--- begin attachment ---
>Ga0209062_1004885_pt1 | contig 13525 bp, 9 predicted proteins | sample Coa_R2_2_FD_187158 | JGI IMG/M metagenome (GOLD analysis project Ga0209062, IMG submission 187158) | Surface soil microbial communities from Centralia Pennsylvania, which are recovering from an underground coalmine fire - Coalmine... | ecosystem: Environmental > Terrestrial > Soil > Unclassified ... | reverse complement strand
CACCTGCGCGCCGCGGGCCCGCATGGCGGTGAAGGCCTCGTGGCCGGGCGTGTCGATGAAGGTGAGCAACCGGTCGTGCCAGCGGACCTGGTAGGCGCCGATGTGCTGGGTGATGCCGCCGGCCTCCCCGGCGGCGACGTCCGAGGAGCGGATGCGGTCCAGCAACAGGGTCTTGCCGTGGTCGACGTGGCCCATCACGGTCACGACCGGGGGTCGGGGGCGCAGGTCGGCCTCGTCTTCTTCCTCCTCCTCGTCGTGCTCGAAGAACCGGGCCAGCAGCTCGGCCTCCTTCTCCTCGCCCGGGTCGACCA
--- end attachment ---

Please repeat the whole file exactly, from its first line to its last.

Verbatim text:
>Ga0209062_1004885_pt1 | contig 13525 bp, 9 predicted proteins | sample Coa_R2_2_FD_187158 | JGI IMG/M metagenome (GOLD analysis project Ga0209062, IMG submission 187158) | Surface soil microbial communities from Centralia Pennsylvania, which are recovering from an underground coalmine fire - Coalmine... | ecosystem: Environmental > Terrestrial > Soil > Unclassified ... | reverse complement strand
CACCTGCGCGCCGCGGGCCCGCATGGCGGTGAAGGCCTCGTGGCCGGGCGTGTCGATGAAGGTGAGCAACCGGTCGTGCCAGCGGACCTGGTAGGCGCCGATGTGCTGGGTGATGCCGCCGGCCTCCCCGGCGGCGACGTCCGAGGAGCGGATGCGGTCCAGCAACAGGGTCTTGCCGTGGTCGACGTGGCCCATCACGGTCACGACCGGGGGTCGGGGGCGCAGGTCGGCCTCGTCTTCTTCCTCCTCCTCGTCGTGCTCGAAGAACCGGGCCAGCAGCTCGGCCTCCTTCTCCTCGCCCGGGTCGACCA